The relationship between total guality management practies and org culture

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The relationship between total guality management practies and org culture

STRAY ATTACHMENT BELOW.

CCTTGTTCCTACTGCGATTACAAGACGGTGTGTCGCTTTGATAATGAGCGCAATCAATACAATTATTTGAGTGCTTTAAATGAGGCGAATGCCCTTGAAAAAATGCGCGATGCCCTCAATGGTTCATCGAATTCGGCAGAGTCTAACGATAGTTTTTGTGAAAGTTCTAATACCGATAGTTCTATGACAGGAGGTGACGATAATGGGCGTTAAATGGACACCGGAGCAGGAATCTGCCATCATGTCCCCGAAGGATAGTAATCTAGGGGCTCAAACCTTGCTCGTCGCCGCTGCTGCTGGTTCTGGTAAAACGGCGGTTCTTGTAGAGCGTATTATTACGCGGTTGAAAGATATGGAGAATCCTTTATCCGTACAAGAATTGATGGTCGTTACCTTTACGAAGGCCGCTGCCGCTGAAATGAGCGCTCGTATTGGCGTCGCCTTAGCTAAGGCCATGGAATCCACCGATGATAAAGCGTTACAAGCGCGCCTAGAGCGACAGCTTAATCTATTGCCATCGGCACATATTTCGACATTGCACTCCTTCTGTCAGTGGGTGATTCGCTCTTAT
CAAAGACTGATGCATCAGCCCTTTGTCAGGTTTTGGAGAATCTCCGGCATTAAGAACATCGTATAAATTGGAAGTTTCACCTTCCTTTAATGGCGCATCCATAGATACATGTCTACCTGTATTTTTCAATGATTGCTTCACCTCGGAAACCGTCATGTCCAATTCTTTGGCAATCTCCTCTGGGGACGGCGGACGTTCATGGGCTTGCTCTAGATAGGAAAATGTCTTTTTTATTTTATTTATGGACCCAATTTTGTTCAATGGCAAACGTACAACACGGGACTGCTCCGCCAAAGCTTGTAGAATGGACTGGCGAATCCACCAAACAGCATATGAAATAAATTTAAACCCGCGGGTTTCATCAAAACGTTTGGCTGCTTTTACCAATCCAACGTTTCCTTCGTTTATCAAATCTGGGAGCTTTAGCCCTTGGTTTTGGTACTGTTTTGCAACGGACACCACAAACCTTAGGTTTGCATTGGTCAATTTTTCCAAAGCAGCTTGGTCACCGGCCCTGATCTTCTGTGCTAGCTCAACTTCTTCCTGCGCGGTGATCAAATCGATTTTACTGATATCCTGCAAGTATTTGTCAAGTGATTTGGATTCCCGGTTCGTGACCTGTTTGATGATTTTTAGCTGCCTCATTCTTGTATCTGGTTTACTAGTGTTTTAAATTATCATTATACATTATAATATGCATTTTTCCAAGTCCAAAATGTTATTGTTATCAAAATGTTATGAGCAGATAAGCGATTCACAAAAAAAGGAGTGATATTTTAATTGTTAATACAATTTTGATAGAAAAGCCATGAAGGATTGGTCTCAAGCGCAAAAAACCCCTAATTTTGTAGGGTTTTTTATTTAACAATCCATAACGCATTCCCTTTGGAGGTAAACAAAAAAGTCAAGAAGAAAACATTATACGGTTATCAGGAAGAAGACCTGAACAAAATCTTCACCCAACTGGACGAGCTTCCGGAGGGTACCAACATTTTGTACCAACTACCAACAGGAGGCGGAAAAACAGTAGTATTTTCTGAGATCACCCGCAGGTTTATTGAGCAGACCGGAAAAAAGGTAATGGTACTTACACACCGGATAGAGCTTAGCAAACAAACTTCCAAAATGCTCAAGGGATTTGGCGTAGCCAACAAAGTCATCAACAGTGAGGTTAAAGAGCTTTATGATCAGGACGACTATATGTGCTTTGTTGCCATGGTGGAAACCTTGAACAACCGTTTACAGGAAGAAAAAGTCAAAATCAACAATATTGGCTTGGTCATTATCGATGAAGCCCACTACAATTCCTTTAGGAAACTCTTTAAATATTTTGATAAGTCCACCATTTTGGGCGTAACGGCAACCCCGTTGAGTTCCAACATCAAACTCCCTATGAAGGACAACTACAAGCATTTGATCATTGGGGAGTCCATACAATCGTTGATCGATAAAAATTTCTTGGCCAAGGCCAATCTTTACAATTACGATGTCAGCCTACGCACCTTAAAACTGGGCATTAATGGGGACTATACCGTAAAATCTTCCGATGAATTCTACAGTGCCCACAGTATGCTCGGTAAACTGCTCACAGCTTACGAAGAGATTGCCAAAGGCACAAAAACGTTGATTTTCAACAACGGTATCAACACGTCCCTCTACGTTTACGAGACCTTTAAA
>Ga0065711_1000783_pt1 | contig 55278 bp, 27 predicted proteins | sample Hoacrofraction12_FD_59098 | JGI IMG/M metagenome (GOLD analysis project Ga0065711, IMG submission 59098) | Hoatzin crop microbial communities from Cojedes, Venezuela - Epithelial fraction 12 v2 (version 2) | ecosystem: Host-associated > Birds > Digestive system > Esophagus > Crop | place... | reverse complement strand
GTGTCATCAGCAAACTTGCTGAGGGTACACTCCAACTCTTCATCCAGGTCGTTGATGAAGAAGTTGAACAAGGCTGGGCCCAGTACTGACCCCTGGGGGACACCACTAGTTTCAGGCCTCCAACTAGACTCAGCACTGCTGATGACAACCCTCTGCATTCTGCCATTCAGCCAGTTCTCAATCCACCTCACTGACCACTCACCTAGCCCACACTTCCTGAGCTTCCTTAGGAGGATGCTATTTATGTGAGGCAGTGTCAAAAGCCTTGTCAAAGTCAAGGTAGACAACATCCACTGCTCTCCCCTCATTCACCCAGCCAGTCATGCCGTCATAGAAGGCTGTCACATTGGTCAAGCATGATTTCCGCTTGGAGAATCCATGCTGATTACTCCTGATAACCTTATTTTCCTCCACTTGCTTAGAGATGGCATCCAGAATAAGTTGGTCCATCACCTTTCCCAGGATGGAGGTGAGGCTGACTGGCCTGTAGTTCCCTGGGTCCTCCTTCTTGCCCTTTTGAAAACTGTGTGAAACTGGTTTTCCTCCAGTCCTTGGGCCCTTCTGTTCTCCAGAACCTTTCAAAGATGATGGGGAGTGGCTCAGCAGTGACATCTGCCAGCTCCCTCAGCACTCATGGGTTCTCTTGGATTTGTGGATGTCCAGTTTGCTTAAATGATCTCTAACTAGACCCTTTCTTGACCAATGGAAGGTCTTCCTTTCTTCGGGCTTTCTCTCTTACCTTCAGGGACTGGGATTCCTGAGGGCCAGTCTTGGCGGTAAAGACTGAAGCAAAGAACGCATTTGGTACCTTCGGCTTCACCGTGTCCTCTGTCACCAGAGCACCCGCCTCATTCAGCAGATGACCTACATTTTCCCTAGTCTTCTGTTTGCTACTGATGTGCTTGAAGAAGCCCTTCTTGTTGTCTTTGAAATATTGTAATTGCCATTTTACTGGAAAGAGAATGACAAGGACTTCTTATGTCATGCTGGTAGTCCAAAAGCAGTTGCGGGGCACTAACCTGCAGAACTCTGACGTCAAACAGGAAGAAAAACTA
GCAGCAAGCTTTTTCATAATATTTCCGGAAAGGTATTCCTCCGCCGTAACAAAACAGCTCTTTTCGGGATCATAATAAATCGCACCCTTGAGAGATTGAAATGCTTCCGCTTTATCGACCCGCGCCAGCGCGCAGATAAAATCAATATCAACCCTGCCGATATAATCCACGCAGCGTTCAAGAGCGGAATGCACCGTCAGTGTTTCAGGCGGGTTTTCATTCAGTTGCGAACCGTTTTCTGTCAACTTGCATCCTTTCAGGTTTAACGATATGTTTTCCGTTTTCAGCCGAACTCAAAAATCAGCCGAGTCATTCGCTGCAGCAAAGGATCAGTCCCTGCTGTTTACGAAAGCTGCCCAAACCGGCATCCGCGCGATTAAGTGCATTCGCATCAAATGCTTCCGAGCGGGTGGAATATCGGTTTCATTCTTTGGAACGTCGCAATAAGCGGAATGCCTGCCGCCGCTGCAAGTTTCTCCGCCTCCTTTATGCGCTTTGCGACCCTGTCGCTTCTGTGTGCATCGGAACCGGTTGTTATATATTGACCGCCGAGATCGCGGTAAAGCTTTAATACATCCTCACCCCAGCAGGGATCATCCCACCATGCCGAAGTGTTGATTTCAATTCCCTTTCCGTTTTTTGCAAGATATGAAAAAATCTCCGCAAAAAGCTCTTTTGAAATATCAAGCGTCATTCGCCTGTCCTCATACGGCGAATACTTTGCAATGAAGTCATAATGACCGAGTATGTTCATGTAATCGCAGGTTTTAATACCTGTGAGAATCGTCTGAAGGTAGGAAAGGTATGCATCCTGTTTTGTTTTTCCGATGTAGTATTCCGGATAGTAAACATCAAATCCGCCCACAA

1. 1. The relationship between total quality management practices and organizational culture Daniel I. Prajogo Department of Management, Monash University, Caulfield East, Victoria, Australia, and Christopher M. McDermott Lally School of Management and Technology, Rensselaer Polytechnic Institute, Troy, New York, USA Abstract Purpose – This empirical study explores the relationship between total quality management (TQM) practices and organizational culture with the purpose of identifying the particular cultures that determine the successful implementation of TQM practices. Specifically, it tests two competing views on the relationship; the unitarist and pluralist views. Design/methodology/approach – The empirical data was drawn from 194 organizations in Australia. The research model employs the Malcolm Baldrige National Quality Award criteria as TQM framework and builds on the competing values model to frame organizational culture. The data was analysed using structural equation modelling technique. Findings – The findings support the pluralist view, wherein different subsets of TQM practices are determined by different types of cultures. Interestingly, hierarchical culture was found to have a significant relationship with certain practices of TQM. Additionally, the findings indicate that although the cultural factors underpinning different elements of TQM are dissimilar, even antagonistic, organizations can implement them in harmony. Practical implications – The major implication of this study is that organizations need to accommodate divergent goals by developing a system and/or structure that allows enough flexibility for adapting different (even contrasting) management styles, between control and flexibility and between internal and external orientations, so that they may gain benefits from the multiple dimensions of TQM. Originality/value – This paper provides empirical evidence on the multidimensionality of TQM practices along with their association with different types of culture. Keywords Total quality management, Organizational culture, Australia Paper type Research paper Introduction Much has been written on the impact of total quality management (TQM) on organizational performance (Flynn et al., 1994; Samson and Terziovski, 1999). These studies typically conclude that TQM has a positive and significant relationship with organizational performance. However, not all TQM implementation yields the satisfactory results promoted by its advocates (Brown, 1993; Harari, 1993; Tatikonda and Tatikonda, 1996). Literature has noted numerous stories on the problematic issues relating to the implementation process and how they affect its outcomes. Among several factors, which have been attributed as key determinants of its success, organizational culture is often among those listed at the top. A number of studies have The Emerald Research Register for this journal is available at The current issue and full text archive of this journal is available at www.emeraldinsight.com/researchregister www.emeraldinsight.com/0144-3577.htm TQM and organizational culture 1101 International Journal of Operations & Production Management Vol. 25 No. 11, 2005 pp. 1101-1122 q Emerald Group Publishing Limited 0144-3577 DOI 10.1108/01443570510626916